Our regions bridges, highways and infrastructure are heavily damaged by sodium chloride. It causes concrete to break and spread apart meaning costly fixes. In some areas this had led to the decreased lifespan of bridges and buildings. Sodium chloride contaminates drinking water, damaging wells and pipes. In Flint, Mich. Road salt was a contributing factor to the lead poisoning as it corroded pipes allowing toxins to enter the drinking water. Within our homes and businesses, sodium chloride damages floors, baseboards and can be harmful to our pets and yards.
Wildlife, like humans enjoy something salty to snack on and road salt will attract them to roads causing accidents with local drivers. There have been many reported bird kills from eating the road salt within the U.S. and Canada. Sodium Chloride that enters wetlands and vernal pools can alter sex ratios of species of frogs and decrease the development of eggs thereby pushing already threatened species to the brink.
With all the known impacts, and still a need for safe driving conditions, what can we do?

Deer attracted to salted roadway

A key strategy for addressing impacts from road salt to our soil and water health is the monitoring of sodium chloride levels within waterways and groundwater in addition to the implementation of best management practices (BMP’s) to reduce the application rates while maintaining a level of service expected. BMP’s include equipment calibration, current technology, real-time road condition and weather monitoring, applying the product at the right time and speed, and pre-wetting the product. BMP’s should be followed not just by our municipal and state applicators, but also by private contractors. To that end, in the fall of 2017 the Winooski Natural Resources Conservation District along with partners including the Lake Champlain Sea Grant and UVM Extension will be offering a salt applicator training for any private contractor who applies product within the Lake Champlain Watershed and beyond.
We, the users of the road have a role to play as well. It’s as simple as driving slower, putting studded winter tires on our vehicle and understanding the level of service that is provided by our road crews. The reduction in application of road salt can be achieved without impacting the level of service provided, if Best Management Practices are followed. We all would like to see a reduction in costs to our towns and the state, thus a reduction in costs to the public and the protection of our natural resources.  Together we can achieve the lasting protection of our natural resources.
Photo: Winter road treatment using salt brine, courtesy Wikimedia User Z22.


What Happens to All the Salt We Dump On the Roads?

In the U.S., road crews scatter about 137 pounds of salt per person annually to melt ice. Where does it go after that?

. A group of scientists that tracked salt levels from 1952 to 1998 in the Mohawk River in Upstate New York. They found that concentrations of sodium and chloride increased by 130 and 243 percent, respectively, with road salting.   More recently, a study of a stream in southeastern New York State that was monitored from 1986 to 2005 found a similar pattern, with significant annual increases and road salting to blame for an estimated 91 percent of sodium chloride in the watershed.
Because it's transported more easily than sodium, chloride is the greater concern, and in total, an estimated 40 percent of the country's urban streams have chloride levels that exceed safe guidelines for aquatic life, largely because of road salt.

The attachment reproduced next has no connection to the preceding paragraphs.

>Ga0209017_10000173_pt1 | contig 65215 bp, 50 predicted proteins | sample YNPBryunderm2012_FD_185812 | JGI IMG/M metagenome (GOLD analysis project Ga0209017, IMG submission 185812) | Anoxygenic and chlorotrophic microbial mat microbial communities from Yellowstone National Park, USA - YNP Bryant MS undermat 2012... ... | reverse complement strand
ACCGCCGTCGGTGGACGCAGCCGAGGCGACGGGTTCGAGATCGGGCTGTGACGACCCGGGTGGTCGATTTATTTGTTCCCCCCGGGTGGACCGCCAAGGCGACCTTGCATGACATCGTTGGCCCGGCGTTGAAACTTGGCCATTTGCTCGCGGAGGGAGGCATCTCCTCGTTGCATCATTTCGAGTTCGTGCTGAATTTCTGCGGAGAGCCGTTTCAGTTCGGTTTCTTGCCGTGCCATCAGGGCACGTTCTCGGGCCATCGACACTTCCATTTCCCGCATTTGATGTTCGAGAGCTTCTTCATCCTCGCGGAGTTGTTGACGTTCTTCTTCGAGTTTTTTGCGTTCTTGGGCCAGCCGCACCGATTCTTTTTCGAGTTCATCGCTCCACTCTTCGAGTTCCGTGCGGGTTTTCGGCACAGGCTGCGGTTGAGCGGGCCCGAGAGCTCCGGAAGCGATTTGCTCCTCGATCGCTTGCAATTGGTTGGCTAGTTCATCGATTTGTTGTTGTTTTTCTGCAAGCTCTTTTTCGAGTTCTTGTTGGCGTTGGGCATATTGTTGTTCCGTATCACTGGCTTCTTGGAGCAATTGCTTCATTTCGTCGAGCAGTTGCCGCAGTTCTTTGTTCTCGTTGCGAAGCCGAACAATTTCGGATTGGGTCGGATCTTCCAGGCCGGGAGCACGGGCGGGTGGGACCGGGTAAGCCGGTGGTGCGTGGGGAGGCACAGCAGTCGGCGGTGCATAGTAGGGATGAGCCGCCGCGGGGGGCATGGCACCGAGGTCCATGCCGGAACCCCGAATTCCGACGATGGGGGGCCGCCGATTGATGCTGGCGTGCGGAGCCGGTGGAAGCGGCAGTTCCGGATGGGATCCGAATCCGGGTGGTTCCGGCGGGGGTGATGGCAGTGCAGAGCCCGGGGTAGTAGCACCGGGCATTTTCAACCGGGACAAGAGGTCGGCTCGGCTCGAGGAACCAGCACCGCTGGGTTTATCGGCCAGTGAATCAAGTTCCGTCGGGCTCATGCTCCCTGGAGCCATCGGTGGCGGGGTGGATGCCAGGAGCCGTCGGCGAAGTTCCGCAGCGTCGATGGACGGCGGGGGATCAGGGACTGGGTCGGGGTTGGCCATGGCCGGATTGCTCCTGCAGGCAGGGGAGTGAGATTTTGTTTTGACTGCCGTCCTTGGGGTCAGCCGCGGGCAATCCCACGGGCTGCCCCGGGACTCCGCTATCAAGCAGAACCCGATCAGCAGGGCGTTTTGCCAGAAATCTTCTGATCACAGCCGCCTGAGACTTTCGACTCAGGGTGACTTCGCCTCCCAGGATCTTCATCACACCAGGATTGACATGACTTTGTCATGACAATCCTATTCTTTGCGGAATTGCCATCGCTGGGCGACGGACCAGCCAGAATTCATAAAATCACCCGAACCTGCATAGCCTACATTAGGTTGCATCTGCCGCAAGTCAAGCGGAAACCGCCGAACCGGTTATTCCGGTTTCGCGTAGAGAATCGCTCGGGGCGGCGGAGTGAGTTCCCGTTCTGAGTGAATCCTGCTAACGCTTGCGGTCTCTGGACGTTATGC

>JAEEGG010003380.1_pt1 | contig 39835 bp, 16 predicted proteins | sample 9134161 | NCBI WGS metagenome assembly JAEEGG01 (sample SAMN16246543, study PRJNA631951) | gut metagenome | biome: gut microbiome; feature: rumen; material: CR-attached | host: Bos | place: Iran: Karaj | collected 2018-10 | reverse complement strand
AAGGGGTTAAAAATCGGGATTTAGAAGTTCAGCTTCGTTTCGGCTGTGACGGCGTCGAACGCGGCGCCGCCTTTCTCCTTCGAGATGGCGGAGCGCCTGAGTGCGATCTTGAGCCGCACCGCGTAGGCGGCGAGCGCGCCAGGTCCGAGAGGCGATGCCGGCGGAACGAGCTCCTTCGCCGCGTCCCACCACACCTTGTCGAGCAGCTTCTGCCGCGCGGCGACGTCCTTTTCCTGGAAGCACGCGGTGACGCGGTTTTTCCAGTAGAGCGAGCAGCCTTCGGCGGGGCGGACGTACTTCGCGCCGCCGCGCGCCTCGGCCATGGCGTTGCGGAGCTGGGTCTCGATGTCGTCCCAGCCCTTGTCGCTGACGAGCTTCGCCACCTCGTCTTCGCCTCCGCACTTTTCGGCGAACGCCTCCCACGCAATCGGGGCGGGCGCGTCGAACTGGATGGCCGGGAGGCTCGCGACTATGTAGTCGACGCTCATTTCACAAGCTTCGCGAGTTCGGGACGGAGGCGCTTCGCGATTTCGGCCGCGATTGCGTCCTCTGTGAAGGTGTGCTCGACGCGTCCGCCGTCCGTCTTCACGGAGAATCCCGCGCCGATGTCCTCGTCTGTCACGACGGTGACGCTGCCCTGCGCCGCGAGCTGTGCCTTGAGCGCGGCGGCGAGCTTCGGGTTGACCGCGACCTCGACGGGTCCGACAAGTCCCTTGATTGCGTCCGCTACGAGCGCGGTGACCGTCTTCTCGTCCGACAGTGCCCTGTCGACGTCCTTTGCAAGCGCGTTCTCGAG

Road salt pollution is generally a bigger issue for the surrounding environment and the organisms that live in it. It's estimated that chloride concentrations above 800 ppm are harmful to most freshwater aquatic organisms—because these high levels interfere with how animals regulate the uptake of salt into their bodies—and for short periods after a snow melt, wetlands nearby highways can surpass these levels. A range of studies has found that chloride from road salt can negatively impact the survival rates of crustaceansamphibians such as salamanders and frogs, fish, plants and other organisms. There's even some evidence that it could hasten invasions of non-native plant species—in one marsh by the Massachusetts Turnpike, a study found that it aided the spread of salt-tolerant invasives.

Moose attracted to salt on highway
Image result for moose attracted to road salt
On a broader scale, elevated salt concentrations can reduce water circulation in lakes and ponds (because salt affects water's density), preventing oxygen from reaching bottom layers of water. It can also interfere with a body of water's natural chemistry, reducing the overall nutrient load. On a smaller scale, highly concentrated road salt can dehydrate and kill trees and plants growing next to roadways, creating desert conditions because the plants have so much more difficulty absorbing water. In some cases, dried salt crystals can attract deer and moose to busy roads, increasing their chance of becoming roadkill.

How can we avoid killing trees and making roadkill of deer while de-icing the roads? Recently, in some areas, transportation departments have begun pursuing strategies to reduce salt use. Salting before a storm, instead of after, can prevent snow and ice from binding to the asphalt, making the post-storm cleanup a little bit easier and allowing road crews to use less salt overall. Mixing the salt with slight amounts of water allows it to spread more, and blending in sand or gravel lets it to stick more easily and improve traction for cars.
Elsewhere, municipalities are trying out alternate de-icing compounds. Over the past few years, beet juice, sugarcane molasses and cheese brine, among other substances, have been mixed in with salt to reduce the overall chloride load on the environment. These don't eliminate the need for conventional salt, but they could play a role in cutting down just how much we dump on the roads.